Clinton Foundation, Pakistan Reach Agreement for Program To Fight HIV/AIDS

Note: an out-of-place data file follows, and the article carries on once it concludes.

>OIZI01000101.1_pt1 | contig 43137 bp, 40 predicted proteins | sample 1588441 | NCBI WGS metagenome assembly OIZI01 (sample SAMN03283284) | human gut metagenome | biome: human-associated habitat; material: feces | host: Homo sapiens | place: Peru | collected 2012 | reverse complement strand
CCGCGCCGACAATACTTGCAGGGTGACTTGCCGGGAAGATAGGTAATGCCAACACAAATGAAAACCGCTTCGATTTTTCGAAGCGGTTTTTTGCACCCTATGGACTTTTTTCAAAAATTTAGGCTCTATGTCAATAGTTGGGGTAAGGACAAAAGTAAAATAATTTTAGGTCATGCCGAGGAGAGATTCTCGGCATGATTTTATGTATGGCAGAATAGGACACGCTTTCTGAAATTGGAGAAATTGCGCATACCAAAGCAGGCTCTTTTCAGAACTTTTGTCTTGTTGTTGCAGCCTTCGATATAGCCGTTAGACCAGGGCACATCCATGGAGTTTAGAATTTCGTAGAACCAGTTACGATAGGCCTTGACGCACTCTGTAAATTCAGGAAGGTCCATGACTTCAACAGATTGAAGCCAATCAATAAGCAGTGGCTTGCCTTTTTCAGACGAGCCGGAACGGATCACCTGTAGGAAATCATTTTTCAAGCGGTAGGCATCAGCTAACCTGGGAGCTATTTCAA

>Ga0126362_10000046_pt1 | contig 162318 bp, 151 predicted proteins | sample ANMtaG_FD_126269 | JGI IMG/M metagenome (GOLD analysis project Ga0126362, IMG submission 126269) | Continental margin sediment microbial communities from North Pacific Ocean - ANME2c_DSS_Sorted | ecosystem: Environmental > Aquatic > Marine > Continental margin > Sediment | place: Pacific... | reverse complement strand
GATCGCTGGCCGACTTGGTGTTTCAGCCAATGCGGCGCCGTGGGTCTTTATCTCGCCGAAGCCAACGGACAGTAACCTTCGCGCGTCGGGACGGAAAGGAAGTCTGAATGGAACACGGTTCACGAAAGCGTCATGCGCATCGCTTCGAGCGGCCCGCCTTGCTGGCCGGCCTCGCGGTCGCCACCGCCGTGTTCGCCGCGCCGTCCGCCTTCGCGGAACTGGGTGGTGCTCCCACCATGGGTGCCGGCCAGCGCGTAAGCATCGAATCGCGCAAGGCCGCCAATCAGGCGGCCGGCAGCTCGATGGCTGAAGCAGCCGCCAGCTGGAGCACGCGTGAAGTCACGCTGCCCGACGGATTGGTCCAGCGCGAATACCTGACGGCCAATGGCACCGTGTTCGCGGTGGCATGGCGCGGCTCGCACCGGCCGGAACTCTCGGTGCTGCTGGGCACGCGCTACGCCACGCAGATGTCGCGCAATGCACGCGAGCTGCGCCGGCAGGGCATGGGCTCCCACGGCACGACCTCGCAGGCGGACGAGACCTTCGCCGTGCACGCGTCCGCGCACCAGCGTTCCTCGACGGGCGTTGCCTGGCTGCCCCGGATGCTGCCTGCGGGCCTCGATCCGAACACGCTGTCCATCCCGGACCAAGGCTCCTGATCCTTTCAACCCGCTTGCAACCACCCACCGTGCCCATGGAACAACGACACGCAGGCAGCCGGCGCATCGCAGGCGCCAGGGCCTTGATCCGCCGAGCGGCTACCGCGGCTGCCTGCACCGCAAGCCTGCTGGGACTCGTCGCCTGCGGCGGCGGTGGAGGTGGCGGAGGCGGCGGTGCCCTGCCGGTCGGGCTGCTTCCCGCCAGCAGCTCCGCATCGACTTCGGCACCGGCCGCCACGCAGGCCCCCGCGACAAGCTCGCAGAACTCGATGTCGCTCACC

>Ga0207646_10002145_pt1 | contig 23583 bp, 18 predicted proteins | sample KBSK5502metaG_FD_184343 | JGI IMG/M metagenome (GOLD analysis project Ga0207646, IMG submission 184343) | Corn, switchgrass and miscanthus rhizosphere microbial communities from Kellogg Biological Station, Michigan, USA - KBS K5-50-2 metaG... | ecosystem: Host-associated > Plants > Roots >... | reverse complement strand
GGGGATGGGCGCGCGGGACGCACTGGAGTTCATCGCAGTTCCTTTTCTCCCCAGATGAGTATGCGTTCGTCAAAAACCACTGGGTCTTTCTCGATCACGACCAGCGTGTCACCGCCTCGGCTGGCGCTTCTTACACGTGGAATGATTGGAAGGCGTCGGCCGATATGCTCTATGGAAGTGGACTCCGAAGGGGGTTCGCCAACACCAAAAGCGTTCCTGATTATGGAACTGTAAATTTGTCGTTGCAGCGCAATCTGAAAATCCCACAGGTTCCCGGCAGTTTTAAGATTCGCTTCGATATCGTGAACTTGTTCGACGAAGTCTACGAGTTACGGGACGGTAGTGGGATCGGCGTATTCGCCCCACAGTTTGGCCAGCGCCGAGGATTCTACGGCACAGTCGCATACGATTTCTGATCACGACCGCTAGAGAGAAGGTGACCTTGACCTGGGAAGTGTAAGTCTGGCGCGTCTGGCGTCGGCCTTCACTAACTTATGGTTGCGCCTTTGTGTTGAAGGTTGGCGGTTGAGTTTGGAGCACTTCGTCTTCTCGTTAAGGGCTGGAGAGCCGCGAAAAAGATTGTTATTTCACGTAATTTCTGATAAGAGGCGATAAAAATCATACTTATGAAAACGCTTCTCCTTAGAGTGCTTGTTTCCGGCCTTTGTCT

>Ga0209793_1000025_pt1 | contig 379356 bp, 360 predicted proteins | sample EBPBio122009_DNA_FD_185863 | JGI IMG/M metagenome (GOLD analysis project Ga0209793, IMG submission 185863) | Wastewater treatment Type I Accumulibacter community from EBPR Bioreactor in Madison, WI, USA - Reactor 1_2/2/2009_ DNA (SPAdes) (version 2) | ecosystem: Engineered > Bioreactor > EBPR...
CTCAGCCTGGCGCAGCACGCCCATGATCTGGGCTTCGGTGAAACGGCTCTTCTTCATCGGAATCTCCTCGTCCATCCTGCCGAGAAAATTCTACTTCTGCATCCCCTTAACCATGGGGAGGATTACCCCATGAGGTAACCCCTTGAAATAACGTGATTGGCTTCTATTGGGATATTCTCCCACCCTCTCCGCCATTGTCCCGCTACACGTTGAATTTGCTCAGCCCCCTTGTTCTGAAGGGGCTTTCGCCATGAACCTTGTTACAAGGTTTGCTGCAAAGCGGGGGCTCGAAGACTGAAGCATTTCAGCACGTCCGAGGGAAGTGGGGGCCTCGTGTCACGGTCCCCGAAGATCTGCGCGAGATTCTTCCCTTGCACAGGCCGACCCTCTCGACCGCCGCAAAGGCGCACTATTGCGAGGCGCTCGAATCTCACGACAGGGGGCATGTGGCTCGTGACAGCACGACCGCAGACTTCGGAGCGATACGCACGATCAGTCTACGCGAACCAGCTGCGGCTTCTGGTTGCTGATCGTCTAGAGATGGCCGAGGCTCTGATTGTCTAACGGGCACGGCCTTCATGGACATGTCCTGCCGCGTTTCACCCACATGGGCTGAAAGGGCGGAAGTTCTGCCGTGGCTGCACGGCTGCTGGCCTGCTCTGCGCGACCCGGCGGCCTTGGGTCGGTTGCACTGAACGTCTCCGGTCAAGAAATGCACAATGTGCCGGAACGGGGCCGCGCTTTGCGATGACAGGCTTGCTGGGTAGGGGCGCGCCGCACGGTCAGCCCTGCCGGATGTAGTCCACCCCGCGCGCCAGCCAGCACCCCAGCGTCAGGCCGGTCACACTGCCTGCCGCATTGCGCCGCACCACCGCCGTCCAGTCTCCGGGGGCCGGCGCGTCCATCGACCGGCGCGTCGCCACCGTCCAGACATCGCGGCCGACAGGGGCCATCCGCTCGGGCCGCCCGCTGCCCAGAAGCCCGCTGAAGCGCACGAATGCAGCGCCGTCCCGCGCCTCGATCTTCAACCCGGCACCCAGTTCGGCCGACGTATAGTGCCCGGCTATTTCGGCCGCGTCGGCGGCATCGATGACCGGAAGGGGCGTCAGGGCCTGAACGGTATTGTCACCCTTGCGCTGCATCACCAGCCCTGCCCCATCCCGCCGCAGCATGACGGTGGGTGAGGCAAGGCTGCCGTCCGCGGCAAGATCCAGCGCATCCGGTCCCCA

Pakistan's government on Friday reached an agreement to join the Clinton Foundation's HIV/AIDS initiative, which former president Bill Clinton said will help the country to negotiate a 70% lower rate on antiretroviral drugs and HIV tests than it currently pays, the Associated Press reports. As part of the agreement, the Pakistani government will guarantee that the drugs are not resold outside the country. "This [agreement] is going to have a huge impact ... on other nations," Clinton said at a signing ceremony in Islamabad, adding, "You have no idea how many lives may be saved by this, very far from your borders here, because this government has been foresighted and courageous enough to deal with this issue in this way." Pakistan has 20,000 to 50,000 recorded HIV cases in a population of 150 million, according to Prime Minister Shaukat Aziz, who signed the agreement on behalf of his government. Aziz added, "In Pakistan, [HIV/AIDS] is not widespread because we are trying to create awareness before it becomes a serious problem." An increasing number of people at risk for the virus in Pakistan are injection drug users, according to the Associated Press. The country is the 52nd country to sign on to the foundation's HIV/AIDS initiative (Associated Press, 2/17).This is part of the KHN Morning Briefing, a summary of health policy coverage from major news organizations. Sign up for an email subscription.